1 Corinthians 13: 12 For now we see through a glass darkly; but then face to face: now I know in part; but then I shall know even as I am known. King James Version (KJV)
A very beautiful verse in the old King James Bible. For clarity though let’s look at how it is given in other translations.
For now we see in a mirror, dimly, but then face to face. Now I know in part, but then I shall know as I also am known. New King James Version (NKJV)
Now we see but a poor reflection as in a mirror; then we shall see face to face. Now I know in part; then I shall know fully, even as I am fully known. New International Version (NIV)
Now we are seeing a dim reflection in a mirror; but then we shall be seeing face to face. The knowledge that I have now is imperfect; but then I shall know as fully as I am known. Jerusalem Bible (JB)
Now all that I know is hazy and blurred, but then I will see everything clearly, just as clearly as God sees into my heart right now. Living Bible (LB)
Now we see things imperfectly, like puzzling reflections in a mirror, but then we will see everything with perfect clarity. All that I know now is partial and incomplete, but then I will know everything completely, just as God knows me completely. New Living Bible (NLB)
I wonder where this verse leaves us in the matter of ecumenism? After all, if we believe that as Catholics we have a particular fullness of truth and still see through a glass darkly, where does that leave other denominations and, indeed, other faiths?
I can remember some years ago taking a Pentecostal friend of mine to morning mass in an attempt to share with him what I got out of it, You can imagine my dismay when the priest gave a short sermon about the Catholic Church being the one true church. My friend took it all in good part though. This instance reminded me of Catholics being accused of having an “Imperial mind” and even a certain smugness as the parent body from which others have split. This forgets, of course, that in a split both parties are damaged.
What does the Catechism say?
ccc838 – “The Church knows that she is joined in many ways to the baptised who are honoured by the name of Christian, but do not profess the Catholic faith in its entirety or have not preserved unity or communion under the successor of Peter.” Those “who believe in Christ and have been properly baptised are put in a certain, although imperfect, communion with the Catholic Church.” With the Orthodox churches, this communion is so profound “that it lacks little to attain the fullness that would permit a common celebration of the Lord’s Eucharist.
ccc839 – The relationship of the Church with the Jewish People. When she delves into her own mystery, the Church, the People of God in the New Covenant, discovers her link with the Jewish People, “the first to hear the word of God.” The Jewish faith, unlike other non-Christian religions, is already a response to God’s revelation in the Old Covenant. To the Jews “belong the sonship, the glory, the covenants, the giving of the law, the worship, and the promises; to them belong the patriarchs, and of their race, according to the flesh, is the Christ, “for the gifts and the call of God are irrevocable.”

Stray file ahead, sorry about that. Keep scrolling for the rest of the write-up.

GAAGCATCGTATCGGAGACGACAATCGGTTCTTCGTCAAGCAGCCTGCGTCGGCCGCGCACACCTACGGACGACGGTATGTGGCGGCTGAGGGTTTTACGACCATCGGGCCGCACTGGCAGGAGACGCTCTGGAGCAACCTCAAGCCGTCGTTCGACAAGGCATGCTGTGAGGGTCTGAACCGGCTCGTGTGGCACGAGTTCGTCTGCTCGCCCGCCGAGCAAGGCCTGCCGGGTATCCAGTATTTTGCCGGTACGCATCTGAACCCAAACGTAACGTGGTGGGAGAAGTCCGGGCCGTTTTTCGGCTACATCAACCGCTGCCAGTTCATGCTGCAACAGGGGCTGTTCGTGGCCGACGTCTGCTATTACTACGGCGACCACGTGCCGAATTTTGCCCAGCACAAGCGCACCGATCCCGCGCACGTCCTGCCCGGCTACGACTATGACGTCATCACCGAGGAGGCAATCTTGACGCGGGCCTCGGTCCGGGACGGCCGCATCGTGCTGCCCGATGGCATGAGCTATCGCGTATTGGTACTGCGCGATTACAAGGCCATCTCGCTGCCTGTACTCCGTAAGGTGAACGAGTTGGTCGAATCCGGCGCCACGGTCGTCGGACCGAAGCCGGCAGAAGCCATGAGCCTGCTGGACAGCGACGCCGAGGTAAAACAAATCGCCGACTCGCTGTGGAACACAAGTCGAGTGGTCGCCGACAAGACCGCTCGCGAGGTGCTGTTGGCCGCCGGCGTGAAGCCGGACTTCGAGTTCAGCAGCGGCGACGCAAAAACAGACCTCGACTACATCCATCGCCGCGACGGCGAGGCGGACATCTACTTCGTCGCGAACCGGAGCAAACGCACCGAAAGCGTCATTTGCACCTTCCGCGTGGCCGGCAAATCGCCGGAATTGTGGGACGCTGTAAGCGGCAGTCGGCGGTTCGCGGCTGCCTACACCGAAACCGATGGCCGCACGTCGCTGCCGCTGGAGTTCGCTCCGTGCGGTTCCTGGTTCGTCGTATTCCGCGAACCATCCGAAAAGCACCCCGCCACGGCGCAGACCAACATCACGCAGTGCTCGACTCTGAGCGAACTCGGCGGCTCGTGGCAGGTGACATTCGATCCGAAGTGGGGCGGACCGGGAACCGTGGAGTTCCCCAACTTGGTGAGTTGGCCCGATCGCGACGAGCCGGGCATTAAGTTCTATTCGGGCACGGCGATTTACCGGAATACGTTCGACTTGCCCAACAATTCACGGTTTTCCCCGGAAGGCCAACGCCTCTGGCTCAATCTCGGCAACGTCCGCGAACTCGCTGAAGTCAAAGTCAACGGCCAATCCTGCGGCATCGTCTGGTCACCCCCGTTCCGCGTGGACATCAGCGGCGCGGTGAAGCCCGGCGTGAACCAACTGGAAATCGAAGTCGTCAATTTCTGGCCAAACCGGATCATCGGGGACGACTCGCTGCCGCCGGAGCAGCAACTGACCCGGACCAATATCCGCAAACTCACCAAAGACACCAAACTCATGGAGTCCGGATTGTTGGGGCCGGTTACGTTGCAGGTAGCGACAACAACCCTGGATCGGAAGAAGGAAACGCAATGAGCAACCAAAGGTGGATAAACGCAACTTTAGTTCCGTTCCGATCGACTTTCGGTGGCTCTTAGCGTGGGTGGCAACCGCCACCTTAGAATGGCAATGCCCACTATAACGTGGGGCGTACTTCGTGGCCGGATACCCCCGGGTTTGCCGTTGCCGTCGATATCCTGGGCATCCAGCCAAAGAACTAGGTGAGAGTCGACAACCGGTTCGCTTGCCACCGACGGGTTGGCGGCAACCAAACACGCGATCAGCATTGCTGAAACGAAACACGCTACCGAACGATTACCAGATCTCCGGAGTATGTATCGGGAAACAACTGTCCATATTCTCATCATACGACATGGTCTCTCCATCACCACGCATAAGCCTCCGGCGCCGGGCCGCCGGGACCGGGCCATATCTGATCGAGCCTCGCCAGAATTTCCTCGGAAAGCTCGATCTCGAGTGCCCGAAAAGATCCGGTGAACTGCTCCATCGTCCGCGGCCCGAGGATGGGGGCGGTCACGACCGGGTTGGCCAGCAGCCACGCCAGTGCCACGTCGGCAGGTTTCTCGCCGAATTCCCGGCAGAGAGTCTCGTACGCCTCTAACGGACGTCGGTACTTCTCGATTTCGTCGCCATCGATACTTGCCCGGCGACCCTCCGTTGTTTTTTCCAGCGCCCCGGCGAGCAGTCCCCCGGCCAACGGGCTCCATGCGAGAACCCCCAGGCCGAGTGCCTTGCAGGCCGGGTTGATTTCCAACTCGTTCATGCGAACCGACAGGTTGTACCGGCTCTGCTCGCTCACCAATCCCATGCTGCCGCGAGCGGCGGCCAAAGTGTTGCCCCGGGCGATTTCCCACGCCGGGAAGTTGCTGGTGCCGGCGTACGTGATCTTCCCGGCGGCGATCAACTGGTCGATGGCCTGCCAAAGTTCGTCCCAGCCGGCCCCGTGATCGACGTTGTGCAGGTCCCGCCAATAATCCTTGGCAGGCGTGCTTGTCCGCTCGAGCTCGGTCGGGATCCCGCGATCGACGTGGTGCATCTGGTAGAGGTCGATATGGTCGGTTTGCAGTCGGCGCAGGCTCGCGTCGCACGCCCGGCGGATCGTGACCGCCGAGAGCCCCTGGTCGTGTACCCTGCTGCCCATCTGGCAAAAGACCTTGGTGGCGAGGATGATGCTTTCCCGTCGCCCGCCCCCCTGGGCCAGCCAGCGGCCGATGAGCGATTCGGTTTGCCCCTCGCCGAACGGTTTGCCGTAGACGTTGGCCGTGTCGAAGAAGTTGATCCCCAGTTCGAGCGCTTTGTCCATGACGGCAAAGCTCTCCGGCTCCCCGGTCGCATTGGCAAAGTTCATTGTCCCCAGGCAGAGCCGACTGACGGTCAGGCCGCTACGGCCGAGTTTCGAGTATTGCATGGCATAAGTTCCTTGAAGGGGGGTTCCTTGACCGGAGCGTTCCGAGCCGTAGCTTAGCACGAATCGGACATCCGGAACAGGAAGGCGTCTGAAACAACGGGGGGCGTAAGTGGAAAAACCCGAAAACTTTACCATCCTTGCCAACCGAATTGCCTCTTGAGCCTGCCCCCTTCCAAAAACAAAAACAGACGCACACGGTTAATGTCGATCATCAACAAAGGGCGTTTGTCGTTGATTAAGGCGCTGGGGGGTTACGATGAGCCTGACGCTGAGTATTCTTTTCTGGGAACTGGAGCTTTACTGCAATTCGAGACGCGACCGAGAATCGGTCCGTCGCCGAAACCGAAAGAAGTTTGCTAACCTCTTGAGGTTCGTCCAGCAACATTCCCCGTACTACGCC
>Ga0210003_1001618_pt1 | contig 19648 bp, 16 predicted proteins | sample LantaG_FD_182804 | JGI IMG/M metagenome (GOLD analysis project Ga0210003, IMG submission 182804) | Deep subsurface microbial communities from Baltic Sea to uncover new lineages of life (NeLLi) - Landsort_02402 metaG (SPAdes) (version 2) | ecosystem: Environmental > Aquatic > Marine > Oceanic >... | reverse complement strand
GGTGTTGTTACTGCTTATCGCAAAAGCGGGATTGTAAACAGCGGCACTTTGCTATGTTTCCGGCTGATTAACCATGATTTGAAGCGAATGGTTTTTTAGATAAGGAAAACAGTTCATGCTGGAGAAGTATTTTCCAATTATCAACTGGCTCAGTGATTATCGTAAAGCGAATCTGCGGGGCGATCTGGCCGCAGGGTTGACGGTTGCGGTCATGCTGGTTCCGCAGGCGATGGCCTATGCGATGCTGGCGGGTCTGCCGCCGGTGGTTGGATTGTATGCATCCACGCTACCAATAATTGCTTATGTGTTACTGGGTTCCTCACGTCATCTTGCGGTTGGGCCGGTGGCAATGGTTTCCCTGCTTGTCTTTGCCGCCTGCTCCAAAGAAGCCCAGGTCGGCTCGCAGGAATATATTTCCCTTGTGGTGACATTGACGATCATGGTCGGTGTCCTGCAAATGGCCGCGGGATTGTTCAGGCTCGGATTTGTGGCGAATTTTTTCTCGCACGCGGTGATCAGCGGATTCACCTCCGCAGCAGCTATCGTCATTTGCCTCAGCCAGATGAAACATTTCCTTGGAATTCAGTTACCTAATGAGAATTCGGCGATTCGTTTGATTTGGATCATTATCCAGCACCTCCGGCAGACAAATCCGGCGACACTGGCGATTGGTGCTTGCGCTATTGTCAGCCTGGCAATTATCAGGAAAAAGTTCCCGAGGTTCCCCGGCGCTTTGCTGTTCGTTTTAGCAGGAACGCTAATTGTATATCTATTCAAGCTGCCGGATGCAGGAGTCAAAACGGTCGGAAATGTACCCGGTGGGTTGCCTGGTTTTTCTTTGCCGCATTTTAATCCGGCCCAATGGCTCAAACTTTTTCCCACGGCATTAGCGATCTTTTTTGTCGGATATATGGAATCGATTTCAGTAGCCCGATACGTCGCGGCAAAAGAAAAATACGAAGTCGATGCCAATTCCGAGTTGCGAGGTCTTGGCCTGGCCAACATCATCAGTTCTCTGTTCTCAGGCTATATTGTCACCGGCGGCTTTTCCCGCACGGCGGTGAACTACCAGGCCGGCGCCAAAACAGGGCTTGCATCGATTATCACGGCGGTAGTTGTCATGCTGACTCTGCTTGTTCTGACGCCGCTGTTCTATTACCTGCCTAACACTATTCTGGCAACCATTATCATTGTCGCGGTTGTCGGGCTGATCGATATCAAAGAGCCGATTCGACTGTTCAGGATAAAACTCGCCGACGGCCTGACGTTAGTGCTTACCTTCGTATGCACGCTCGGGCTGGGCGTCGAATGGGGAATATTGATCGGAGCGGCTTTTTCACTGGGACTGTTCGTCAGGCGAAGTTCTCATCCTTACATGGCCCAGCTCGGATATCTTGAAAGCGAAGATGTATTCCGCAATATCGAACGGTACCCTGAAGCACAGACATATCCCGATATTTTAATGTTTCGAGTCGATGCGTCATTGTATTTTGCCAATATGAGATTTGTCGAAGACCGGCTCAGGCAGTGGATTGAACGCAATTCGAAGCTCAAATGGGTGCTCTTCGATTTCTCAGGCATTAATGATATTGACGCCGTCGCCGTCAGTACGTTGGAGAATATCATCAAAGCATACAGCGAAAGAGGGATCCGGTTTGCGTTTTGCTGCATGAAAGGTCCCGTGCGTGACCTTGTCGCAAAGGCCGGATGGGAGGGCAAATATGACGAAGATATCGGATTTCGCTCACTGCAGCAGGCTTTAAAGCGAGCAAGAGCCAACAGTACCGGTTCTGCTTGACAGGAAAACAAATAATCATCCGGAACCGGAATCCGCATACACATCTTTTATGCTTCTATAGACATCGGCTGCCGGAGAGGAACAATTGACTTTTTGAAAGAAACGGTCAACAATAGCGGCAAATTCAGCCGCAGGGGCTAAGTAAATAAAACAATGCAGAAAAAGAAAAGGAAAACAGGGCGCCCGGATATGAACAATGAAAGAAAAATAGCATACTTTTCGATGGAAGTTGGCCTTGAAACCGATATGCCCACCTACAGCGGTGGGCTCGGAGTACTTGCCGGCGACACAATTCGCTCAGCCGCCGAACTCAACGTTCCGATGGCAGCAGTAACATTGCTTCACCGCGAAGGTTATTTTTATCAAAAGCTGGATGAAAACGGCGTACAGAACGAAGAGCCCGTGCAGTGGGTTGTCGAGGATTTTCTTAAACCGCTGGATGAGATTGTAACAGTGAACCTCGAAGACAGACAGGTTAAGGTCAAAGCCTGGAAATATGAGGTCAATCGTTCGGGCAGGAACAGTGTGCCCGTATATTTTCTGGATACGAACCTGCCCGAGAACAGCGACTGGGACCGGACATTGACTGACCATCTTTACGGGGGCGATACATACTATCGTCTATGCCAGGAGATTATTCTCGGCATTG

ccc840 – And when one considers the future, God’s people of the Old Covenant and the new People of God tend towards similar goals: expectation of the coming of the Messiah. But one awaits the return of the Messiah who died and rose from the dead and is recognized as Lord and Son of God; the other awaits the coming of a Messiah, whose features remain hidden till the end of time; and the latter waiting is accompanied by the drama of not knowing or of misunderstanding Christ Jesus.
ccc841 – The Church’s relationship with the Muslims. “The plan of salvation also includes those who acknowledge the Creator, in the first place amongst whom are the Muslims; they profess to hold the faith of Abraham, and together with us they adore the one, merciful God, mankind’s judge on the last day.”
ccc843 – The Catholic Church recognises in other religions that search, among shadows and images, for the God who is unknown yet near since he gives life and breath and all things and wants all men to be saved. Thus, the Church considers all goodness and truth found in these religions as “a preparation for the Gospel and given by him who enlightens all men that they at length have life.”
ccc845 To reunite all his children, scattered and led astray by sin, the Father willed to call the whole of humanity together into his Son’s Church. The Church is the place where humanity must rediscover its unity and salvation……
So, the Catechism presents us with a mature attitude to acknowledge truth wherever we find it. Instead of smugness we are presented with the awesome responsibility of sharing the Gospel without putting peoples’ backs up. Remembering that 1 Corinthians Chapter 13 is mainly about love. Ours is not an easy message, as St Paul puts it; “We preach Christ crucified: a stumbling block to Jews and foolishness to Gentiles.” 1 Cor 1:23 (NIV), and “If your lips confess that Jesus is Lord and if you believe in your heart that God raised him from the dead, then you will be saved.” Romans 10: 9 (JB)
By way of contrast have a look at St Peter sharing the Gospel with Jews at Pentecost (Acts Chapter 2) and Paul sharing the Gospel with Greeks in Athens (Acts 17: 16-33).
Cleaning our Glass – Have a look at Revelation Chapter 4 and think of the Mass. The Mass is our window into heaven and the mass is often described as heaven on earth. Scripture becomes for us a lens rather than a mirror. Familiarity with scripture is our polish.
If the task ahead of us still seems too daunting then consider this; “We are only the earthenware jars that hold this treasure, to make it clear that such overwhelming power comes from God and not from us.” 2 Cor 4:7 (JB)
Our message is – “If God can save me, He can save anyone.”
Amazing Grace how sweet the sound that saved a wretch like me!